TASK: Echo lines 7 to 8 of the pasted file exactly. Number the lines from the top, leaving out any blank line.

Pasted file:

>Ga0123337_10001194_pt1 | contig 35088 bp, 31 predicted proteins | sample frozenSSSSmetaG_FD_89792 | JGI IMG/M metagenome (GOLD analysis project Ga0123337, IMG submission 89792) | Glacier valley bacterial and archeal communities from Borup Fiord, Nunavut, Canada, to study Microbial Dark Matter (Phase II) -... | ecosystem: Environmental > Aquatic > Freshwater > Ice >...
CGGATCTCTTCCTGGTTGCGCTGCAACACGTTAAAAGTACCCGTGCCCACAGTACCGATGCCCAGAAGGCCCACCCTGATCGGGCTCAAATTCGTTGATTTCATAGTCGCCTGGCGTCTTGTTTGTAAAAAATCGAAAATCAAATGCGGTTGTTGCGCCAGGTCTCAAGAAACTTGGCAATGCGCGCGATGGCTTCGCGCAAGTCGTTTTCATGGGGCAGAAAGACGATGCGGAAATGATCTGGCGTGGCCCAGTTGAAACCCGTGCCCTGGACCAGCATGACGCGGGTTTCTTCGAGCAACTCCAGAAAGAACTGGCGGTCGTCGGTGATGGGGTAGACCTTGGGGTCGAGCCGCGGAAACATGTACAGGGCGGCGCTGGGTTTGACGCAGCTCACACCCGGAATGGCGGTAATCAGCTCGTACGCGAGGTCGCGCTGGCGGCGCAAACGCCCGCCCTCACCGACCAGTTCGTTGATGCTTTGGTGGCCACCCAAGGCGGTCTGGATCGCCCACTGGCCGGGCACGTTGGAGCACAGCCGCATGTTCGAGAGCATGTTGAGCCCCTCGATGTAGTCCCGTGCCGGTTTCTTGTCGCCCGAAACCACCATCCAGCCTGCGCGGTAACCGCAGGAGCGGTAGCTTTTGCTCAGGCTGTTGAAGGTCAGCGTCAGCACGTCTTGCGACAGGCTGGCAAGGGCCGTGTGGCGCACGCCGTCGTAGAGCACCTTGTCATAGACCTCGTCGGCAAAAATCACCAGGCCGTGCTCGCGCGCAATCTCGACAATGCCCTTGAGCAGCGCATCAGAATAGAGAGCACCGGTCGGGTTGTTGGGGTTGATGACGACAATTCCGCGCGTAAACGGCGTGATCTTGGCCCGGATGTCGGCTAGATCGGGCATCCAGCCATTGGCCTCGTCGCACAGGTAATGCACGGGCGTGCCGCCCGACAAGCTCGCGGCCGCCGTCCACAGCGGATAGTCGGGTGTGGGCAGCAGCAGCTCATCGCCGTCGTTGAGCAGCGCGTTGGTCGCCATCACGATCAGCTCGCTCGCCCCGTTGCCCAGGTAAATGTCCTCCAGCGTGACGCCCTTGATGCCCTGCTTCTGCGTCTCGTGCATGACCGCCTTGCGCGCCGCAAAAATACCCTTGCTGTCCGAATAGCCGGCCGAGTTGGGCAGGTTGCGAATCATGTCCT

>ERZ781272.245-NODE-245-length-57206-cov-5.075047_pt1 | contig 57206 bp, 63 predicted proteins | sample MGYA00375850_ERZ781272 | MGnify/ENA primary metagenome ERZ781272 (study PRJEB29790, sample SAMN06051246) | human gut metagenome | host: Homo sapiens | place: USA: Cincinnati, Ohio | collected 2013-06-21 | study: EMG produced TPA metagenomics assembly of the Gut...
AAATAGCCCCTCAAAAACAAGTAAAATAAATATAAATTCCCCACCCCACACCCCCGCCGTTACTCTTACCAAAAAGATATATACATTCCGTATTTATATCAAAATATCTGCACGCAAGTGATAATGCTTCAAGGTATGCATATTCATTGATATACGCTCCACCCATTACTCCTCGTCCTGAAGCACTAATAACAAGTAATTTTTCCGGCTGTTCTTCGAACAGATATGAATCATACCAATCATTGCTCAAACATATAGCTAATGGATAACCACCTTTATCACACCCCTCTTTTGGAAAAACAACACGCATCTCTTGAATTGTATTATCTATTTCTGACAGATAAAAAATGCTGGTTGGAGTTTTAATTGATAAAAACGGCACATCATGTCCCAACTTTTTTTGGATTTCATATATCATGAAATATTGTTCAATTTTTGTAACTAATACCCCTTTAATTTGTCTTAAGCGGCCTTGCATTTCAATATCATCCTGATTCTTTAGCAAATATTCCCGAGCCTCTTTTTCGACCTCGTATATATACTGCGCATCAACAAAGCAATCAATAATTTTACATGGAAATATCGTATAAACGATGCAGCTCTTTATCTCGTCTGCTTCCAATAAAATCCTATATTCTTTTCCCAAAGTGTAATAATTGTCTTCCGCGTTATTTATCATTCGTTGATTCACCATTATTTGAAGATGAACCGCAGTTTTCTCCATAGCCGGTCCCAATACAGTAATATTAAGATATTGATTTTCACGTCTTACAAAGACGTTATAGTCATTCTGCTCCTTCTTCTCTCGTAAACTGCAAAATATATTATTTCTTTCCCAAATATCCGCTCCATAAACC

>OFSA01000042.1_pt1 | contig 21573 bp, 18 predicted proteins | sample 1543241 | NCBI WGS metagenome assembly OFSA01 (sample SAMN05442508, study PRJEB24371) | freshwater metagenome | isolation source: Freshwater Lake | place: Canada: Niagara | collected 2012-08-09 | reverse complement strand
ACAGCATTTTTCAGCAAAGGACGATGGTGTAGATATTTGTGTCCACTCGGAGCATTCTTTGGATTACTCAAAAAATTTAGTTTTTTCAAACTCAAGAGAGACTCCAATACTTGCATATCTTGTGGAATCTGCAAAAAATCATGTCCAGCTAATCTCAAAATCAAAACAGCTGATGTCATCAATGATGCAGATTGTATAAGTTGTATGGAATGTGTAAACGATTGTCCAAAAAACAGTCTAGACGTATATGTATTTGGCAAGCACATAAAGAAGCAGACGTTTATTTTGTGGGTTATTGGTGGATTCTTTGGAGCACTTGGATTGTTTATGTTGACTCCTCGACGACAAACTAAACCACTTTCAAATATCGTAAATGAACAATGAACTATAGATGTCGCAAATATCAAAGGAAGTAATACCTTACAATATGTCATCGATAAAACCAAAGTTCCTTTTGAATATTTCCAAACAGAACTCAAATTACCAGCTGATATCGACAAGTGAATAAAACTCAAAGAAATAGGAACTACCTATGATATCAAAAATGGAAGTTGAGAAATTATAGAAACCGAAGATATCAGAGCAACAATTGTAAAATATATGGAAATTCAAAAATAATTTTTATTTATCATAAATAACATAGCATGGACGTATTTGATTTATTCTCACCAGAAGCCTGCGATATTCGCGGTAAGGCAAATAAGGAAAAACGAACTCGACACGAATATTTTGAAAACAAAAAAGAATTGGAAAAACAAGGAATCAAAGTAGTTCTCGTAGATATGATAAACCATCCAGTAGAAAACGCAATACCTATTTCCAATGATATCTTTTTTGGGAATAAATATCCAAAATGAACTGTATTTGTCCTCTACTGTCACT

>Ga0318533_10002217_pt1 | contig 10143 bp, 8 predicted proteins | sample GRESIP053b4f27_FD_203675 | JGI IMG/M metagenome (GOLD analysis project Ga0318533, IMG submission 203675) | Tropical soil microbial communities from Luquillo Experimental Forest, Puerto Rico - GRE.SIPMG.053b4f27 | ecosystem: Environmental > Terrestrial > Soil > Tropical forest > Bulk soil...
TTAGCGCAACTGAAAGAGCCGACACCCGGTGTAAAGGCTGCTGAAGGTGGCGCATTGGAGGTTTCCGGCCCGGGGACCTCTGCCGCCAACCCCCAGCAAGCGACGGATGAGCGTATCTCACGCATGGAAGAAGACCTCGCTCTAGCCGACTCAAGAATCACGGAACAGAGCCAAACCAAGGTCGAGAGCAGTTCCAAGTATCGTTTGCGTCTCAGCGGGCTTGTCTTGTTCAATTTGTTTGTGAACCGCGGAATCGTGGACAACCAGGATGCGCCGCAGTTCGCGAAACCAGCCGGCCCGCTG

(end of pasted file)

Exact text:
>Ga0318533_10002217_pt1 | contig 10143 bp, 8 predicted proteins | sample GRESIP053b4f27_FD_203675 | JGI IMG/M metagenome (GOLD analysis project Ga0318533, IMG submission 203675) | Tropical soil microbial communities from Luquillo Experimental Forest, Puerto Rico - GRE.SIPMG.053b4f27 | ecosystem: Environmental > Terrestrial > Soil > Tropical forest > Bulk soil...
TTAGCGCAACTGAAAGAGCCGACACCCGGTGTAAAGGCTGCTGAAGGTGGCGCATTGGAGGTTTCCGGCCCGGGGACCTCTGCCGCCAACCCCCAGCAAGCGACGGATGAGCGTATCTCACGCATGGAAGAAGACCTCGCTCTAGCCGACTCAAGAATCACGGAACAGAGCCAAACCAAGGTCGAGAGCAGTTCCAAGTATCGTTTGCGTCTCAGCGGGCTTGTCTTGTTCAATTTGTTTGTGAACCGCGGAATCGTGGACAACCAGGATGCGCCGCAGTTCGCGAAACCAGCCGGCCCGCTG